In the past twenty years, there has been significant growth in the alternative- litigation-finance industry, whereby an outside third-party contributes capital with the expectation of a positive return upon successful completion of a lawsuit. In the early days of litigation finance, claims were primarily limited to the personal injury arena. But in recent years, outside funders have shown an interest in more complex, commercial litigation. For instance, Counsel Financial—a firm backed by Citigroup—funded much of the litigation surrounding the 9/11 World Trade Center disbursements. And because of international pressures and competition, litigation financing has become a much more global industry. The Chevron–Ecuadorian environmental liability litigation that produced an $18 billion judgment abroad was financed at least partially by outside funders. Plaintiffs are not the only group to take advantage of litigation finance either. Most recently, sovereign nations and corporate defendants have taken advantage of this type of funding, adding a new dimension to the analysis.

What makes alternative-litigation-financing arrangements attractive to all of these greatly varied parties? Much of the literature written about the litigation finance industry has focused on the propriety of the arrangements in light of the judicial, regulatory, and ethical barriers that currently exist, with an eye towards policy changes that would make funding more accessible to potential claim- holders and clients. But why do each of the three parties to the transaction (the funder, the attorney, and the claimholder) agree to these arrangements in the first place? In particular, why do these parties, especially the claimholder, choose an alternative-litigation-financing agreement as opposed to a more traditional contingent-fee arrangement? Why do funders sometimes loan directly to attorneys and other times to claimholders themselves? This Note will analyze the factors in the decision to seek alternative litigation financing. These include both the artificial barriers that have been erected by the current legal and regulatory regime, such as the prohibitions on champerty and maintenance, and the economic considerations of the parties, including cost of capital, liquidity and risk preferences amongst others.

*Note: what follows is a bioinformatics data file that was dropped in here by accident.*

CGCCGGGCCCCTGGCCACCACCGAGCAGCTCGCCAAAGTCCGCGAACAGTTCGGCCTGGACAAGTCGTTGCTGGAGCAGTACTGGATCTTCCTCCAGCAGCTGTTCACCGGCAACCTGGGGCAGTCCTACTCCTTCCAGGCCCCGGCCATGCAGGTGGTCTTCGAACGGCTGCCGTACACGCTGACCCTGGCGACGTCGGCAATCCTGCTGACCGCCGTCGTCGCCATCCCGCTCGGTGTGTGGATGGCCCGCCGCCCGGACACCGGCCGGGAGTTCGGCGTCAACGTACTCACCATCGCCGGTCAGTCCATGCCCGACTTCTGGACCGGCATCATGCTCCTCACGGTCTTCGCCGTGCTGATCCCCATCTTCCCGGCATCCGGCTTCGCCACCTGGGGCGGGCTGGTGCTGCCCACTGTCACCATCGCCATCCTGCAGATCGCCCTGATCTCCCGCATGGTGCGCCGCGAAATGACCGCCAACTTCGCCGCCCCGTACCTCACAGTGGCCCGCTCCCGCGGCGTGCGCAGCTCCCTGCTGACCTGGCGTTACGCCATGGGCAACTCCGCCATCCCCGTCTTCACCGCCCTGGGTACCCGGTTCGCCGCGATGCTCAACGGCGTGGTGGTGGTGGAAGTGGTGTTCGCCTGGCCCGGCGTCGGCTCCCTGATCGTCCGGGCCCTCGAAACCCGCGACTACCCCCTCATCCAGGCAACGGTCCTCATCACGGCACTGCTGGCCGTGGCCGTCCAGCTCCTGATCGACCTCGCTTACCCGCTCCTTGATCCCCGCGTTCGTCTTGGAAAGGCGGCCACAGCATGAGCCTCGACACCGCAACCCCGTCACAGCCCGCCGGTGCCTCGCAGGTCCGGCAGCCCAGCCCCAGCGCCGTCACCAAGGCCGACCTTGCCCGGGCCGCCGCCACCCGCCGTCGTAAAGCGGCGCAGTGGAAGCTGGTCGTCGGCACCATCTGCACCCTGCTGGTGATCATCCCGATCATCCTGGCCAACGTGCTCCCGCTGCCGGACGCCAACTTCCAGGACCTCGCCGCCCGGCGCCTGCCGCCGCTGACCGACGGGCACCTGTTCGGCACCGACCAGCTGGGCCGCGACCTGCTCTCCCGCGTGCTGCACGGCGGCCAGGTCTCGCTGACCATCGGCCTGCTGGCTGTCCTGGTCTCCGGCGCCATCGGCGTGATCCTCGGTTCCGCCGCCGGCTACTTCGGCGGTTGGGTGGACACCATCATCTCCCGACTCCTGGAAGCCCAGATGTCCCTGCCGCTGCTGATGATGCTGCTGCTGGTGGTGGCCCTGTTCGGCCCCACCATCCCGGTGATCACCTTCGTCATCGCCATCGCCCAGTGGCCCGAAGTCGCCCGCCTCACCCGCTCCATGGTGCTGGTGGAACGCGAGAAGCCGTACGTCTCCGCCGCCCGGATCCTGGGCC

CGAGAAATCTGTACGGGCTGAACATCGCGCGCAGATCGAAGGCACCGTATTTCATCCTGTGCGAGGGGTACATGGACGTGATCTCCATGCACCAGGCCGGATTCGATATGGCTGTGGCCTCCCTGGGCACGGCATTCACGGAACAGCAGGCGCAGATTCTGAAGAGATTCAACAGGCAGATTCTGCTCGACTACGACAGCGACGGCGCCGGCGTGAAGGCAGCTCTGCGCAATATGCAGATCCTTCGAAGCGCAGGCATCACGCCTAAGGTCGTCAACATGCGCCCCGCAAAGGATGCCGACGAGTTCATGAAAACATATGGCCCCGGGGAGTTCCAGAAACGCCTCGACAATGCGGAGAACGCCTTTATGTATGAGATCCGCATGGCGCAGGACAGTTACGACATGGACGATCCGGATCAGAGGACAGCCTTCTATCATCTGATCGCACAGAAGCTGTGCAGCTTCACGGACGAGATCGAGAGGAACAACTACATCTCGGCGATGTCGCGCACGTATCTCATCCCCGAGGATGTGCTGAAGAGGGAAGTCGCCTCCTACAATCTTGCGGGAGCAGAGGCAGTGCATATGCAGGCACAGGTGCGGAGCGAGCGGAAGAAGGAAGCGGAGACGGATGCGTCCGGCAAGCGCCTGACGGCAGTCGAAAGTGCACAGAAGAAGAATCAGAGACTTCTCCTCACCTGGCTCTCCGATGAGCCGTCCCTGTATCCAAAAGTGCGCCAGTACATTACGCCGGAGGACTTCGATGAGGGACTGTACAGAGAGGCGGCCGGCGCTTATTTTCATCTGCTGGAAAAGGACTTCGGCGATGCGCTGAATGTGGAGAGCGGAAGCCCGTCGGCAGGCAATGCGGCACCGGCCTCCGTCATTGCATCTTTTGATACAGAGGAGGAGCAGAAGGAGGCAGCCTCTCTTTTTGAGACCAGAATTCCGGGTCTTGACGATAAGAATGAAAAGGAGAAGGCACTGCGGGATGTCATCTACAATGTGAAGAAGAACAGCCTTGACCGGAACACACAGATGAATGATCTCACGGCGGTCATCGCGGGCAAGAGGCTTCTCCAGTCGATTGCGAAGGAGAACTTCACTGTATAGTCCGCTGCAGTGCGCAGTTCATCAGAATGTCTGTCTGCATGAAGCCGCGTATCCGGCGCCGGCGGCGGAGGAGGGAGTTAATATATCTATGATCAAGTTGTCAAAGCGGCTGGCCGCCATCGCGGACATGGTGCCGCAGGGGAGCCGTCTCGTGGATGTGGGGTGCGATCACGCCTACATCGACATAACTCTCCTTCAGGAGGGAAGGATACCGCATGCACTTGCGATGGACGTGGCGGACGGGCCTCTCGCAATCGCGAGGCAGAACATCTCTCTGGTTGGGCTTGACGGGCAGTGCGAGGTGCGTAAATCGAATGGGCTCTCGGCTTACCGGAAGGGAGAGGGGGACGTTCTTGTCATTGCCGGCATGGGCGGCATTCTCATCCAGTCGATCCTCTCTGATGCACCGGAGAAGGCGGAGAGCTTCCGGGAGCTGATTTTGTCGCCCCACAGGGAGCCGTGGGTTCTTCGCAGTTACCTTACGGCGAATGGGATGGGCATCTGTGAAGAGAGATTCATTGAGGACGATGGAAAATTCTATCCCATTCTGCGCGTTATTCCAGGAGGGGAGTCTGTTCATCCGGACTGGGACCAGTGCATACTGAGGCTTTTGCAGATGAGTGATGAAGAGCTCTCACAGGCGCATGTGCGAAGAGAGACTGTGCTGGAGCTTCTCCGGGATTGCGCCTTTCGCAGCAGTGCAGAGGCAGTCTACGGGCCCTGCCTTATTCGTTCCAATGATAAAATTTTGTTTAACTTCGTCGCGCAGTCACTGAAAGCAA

The Note will proceed as follows. Part I provides a brief overview and compares the traditional contingent-fee arrangements entered into between an attorney and client with alternative litigation financing provided by a third-party funder. This includes both loans made by a funder directly to a client and loans made from a funder to an attorney. Part II will discuss the economically artificial barriers to entering into these agreements, including prohibitions on champerty and maintenance, ethics rules, usury, and other regulations. Part III will introduce a model explaining the various components of the funder and attorney’s decisionmaking process. The variables modeled will determine what interest rates the funder and attorney will have to charge in order to make the agreement economically feasible. Parts IV through VI will analyze the funder’s, attorney’s, and client’s decisionmaking processes, respectively, detailing what benefits and comparative advantages the parties can realize from the arrangement. The Note will conclude with a discussion of potential implications of the model and closing remarks.